The America’s Cup rules say all teams must sail boats of similar dimension and design, but that still leaves plenty of wriggle room for experimenting with the daggerboards and the hydraulic system for moving the foils and the sail.

And that is where those sneaky Kiwis had it all over Team Oracle. Normally the sails are trimmed by hand powered winches or grinders. It’s hard physical work and it needs to be done quickly to maintain boat speed. But New Zealand produced a stunning innovation. They switched from winch to pedal power. In others words they designed and installed bike like pedal bays in the boat. So spectators were treated to the spectacle of Team New Zealand crew members pedalling furiously to control the carbon fibre wing sail, rudders and the dagger boards. The genius of this innovation meant that unlike Oracle the crew could use their hands for fine-tuning. In a high stakes game like the America’s Cup every little bit counts and can be the difference between winning and losing. The Kiwis were smart enough to realise it was basic physics. Legs produce more power than arms and that power means the team can make necessary adjustments more quickly. And that is exactly what happened. The Americans were simply outsmarted by good old-fashioned Kiwi ingenuity.

Winning the America’s Cup again is huge for New Zealand. It will showcase their innovation and technology as well as their spectacular country and that, in turn, will attract investment. I was living in Auckland when New Zealand was defending the Cup so I know what a big deal it will be. The Auckland harbour will be transformed yet again.

So I take my hat off to New Zealand. The little country, with the very big ideas, that punches above its weight and does it so well. Only this time they delivered a stunning knockout blow and America’s Cup racing will never be the same.

Cobar Camels- Rugby In The Desert

Cobar is a tiny town in far north-western New South Wales. As the crow flies, it is more than 700 kilometres from Sydney.

The locals like to think that their town is part of rugby’s heartland, grassroots style – but there is barely a blade of green to be seen anywhere in Cobar.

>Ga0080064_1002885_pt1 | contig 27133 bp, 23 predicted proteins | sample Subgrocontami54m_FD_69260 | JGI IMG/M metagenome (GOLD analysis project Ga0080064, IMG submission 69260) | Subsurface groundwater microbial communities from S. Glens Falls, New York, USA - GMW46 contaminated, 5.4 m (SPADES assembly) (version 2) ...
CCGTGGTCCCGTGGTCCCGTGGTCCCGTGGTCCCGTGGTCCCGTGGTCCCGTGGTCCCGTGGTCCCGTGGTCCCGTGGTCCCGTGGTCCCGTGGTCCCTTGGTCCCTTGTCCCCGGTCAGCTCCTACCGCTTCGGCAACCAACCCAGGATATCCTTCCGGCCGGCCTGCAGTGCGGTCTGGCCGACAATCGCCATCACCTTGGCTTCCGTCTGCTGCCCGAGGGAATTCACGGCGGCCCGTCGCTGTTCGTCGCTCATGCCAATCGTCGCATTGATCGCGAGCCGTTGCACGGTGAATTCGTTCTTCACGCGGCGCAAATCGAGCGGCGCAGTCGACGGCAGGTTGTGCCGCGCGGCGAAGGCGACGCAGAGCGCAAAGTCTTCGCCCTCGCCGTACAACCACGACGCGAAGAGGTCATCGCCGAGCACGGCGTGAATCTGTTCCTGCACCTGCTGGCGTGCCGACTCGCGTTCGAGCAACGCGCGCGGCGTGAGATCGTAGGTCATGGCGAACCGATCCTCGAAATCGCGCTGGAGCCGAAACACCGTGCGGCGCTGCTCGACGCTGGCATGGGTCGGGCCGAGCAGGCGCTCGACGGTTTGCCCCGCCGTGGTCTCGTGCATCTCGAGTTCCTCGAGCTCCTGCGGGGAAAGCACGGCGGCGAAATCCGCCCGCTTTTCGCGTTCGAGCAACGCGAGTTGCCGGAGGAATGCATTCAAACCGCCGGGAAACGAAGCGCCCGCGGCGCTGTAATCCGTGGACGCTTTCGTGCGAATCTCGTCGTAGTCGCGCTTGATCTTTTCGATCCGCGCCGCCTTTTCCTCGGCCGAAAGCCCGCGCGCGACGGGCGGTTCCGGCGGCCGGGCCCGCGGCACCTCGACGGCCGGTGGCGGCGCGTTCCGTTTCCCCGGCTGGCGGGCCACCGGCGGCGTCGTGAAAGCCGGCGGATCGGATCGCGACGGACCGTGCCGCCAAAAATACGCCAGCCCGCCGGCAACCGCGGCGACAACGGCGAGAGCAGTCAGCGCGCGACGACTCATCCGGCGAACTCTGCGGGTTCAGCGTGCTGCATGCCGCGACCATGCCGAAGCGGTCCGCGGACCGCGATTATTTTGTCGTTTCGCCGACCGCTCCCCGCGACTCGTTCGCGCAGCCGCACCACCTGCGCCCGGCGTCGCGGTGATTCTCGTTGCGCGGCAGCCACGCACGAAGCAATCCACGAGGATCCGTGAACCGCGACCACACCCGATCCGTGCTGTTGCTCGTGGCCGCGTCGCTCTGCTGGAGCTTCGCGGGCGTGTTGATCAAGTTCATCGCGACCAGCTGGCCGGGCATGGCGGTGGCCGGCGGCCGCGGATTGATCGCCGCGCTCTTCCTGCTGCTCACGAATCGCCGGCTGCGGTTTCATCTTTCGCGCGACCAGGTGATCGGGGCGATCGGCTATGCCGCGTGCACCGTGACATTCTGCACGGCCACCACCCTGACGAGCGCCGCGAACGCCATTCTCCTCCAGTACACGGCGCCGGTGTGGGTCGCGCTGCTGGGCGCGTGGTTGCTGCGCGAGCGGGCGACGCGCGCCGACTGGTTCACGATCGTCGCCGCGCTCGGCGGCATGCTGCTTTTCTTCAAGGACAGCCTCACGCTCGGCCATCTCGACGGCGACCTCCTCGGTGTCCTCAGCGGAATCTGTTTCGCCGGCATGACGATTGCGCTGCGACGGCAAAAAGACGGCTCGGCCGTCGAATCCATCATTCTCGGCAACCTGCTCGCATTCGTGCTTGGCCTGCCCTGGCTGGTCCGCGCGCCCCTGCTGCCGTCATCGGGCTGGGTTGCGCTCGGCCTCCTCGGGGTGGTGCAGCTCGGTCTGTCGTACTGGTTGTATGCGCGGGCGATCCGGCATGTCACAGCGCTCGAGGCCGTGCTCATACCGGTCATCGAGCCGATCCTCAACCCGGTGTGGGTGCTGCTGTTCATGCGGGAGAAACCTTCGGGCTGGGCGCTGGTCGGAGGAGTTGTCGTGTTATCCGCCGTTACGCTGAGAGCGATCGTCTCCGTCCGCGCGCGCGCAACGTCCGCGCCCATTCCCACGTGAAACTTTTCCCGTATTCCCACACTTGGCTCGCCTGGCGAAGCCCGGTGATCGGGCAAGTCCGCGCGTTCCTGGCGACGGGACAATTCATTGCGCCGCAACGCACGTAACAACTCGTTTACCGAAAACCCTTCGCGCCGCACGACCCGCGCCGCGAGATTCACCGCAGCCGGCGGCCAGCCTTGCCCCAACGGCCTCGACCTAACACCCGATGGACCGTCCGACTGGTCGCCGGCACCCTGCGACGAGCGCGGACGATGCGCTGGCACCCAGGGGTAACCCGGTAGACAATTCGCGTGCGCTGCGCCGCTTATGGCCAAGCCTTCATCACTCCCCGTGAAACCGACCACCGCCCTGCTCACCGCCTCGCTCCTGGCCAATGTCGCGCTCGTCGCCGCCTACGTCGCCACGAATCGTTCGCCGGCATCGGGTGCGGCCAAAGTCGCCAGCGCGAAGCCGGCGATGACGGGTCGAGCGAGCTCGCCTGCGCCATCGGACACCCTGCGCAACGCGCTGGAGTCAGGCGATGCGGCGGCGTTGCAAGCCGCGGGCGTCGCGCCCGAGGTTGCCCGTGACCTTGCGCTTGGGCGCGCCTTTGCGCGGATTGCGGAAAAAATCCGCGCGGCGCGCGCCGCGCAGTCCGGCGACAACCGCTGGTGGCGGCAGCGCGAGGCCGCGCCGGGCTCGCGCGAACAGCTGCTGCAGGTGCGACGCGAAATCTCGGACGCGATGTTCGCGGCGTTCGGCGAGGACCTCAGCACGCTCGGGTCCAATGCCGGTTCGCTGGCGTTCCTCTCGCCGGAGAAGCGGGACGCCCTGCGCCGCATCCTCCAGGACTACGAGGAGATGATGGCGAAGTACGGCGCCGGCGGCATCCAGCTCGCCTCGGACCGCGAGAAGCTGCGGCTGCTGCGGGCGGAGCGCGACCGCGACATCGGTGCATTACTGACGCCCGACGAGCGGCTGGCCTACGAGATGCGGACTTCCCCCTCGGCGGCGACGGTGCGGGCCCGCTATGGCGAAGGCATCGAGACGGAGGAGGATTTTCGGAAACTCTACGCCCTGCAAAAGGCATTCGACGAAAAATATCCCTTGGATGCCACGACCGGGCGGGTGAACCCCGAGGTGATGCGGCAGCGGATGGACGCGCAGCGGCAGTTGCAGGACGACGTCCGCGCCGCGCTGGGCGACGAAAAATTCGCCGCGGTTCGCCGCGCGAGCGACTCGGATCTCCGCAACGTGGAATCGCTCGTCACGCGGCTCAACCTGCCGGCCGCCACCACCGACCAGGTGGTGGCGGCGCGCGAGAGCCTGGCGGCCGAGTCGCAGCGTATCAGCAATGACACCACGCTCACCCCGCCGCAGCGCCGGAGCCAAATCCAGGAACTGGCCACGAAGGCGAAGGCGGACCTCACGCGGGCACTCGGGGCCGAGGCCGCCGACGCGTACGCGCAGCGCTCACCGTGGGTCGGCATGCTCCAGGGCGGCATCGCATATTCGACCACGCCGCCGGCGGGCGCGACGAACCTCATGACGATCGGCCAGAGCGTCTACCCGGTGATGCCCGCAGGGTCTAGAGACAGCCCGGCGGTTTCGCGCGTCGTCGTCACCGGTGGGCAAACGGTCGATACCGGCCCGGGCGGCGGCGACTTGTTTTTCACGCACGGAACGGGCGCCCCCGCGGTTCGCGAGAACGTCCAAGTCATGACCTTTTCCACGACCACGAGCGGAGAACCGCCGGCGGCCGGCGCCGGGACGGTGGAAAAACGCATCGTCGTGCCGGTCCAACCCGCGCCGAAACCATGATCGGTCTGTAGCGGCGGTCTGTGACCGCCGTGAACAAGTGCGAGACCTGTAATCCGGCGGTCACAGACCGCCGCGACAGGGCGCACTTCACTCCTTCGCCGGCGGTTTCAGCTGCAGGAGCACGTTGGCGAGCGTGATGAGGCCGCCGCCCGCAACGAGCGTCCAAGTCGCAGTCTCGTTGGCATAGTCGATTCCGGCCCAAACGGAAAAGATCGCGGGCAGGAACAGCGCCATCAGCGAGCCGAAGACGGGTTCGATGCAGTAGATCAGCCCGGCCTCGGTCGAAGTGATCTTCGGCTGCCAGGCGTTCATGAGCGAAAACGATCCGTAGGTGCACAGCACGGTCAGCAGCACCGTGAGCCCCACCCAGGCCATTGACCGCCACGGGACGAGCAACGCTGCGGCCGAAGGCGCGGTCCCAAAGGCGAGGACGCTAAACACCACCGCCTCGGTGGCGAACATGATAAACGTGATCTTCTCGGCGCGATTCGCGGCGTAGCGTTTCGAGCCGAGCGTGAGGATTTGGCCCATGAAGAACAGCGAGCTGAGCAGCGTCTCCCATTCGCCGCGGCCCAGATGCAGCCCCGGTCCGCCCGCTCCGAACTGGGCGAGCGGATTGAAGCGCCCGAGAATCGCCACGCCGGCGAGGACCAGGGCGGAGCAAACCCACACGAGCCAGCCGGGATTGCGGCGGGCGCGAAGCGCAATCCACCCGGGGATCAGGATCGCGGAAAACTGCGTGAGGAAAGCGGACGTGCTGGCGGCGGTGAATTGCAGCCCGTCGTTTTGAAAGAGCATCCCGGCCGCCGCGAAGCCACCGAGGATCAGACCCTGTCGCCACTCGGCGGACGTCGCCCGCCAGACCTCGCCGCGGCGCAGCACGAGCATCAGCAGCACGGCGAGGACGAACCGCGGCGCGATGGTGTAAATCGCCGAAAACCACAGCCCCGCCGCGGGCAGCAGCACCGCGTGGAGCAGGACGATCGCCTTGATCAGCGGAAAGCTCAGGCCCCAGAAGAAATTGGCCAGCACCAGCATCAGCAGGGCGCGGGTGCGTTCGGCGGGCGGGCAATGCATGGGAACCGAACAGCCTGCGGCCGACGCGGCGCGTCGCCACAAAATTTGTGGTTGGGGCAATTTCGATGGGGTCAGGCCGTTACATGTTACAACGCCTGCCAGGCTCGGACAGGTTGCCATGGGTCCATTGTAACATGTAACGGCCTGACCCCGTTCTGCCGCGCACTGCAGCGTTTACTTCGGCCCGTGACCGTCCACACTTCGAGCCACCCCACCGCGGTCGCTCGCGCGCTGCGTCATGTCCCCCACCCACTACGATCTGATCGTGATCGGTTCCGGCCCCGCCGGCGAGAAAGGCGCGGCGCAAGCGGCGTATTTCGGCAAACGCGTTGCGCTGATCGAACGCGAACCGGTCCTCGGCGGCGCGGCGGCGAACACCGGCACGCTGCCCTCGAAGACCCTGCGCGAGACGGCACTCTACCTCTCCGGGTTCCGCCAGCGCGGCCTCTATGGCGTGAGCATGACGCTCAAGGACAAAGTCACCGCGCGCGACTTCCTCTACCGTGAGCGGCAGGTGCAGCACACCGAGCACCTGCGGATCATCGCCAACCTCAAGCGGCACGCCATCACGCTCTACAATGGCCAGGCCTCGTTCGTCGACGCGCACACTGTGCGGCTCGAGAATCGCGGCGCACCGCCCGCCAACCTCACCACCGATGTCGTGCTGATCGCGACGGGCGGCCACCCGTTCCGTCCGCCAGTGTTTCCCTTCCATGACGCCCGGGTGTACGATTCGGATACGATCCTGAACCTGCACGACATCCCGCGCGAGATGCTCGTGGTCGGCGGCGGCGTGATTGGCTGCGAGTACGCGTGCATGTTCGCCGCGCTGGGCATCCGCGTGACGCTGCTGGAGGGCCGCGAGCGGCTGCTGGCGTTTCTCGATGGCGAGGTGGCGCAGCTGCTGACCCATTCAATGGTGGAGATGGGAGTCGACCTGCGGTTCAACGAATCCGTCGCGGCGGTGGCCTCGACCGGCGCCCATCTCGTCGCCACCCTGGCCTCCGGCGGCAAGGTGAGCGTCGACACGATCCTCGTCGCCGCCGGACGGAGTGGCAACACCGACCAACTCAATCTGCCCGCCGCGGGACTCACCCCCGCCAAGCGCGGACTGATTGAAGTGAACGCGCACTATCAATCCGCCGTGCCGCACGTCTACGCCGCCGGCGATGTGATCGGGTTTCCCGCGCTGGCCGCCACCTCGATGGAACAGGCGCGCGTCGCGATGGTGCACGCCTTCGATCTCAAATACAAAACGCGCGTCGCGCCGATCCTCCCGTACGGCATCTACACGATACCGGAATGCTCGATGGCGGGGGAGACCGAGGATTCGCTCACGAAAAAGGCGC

Barren wasteland and desert is more like it. And in the middle of that barren wasteland, stretching almost as far as the eye can see, is the huge, underground Endeavor mine.

It’s the zinc, lead and silver that the mine produces that sustains the town of roughly 3,800. However, on winter weekends, 99.9 per cent of the town’s inhabitants can be found supporting their local heroes, the Cobar Camels rugby team.

In fact, one of the few places where you can find patches of green (with a lot of brown trampled through) is at the Ailsa Fitzsimmons Memorial Oval, the Camels’ home field and training ground.

The Cobar Camels, who play in the Western Plains zone, would have to be the most unique rugby club in Australia, if not the world.

Firstly, there is the team itself. As you would expect, it is comprised entirely of miners. The coaches have no choice but to juggle their team selection around the mine’s work roster: Seven days on, seven days off.

Then there is the travel required just to play an eighty-minute match.

Cobar is geographically challenged, and that is an understatement. The nearest away ground is 130 kilometres by road. The farthest is 480.

A Camels player might finish his shift at seven on a Saturday morning, jump in a bus, travel three or four hours on the road, play two halves of rugby, and then travel another four hours back to Cobar. Dedication is the only way to describe it.

And with mine work being a transitory profession, the Camels get creative in recruiting new players.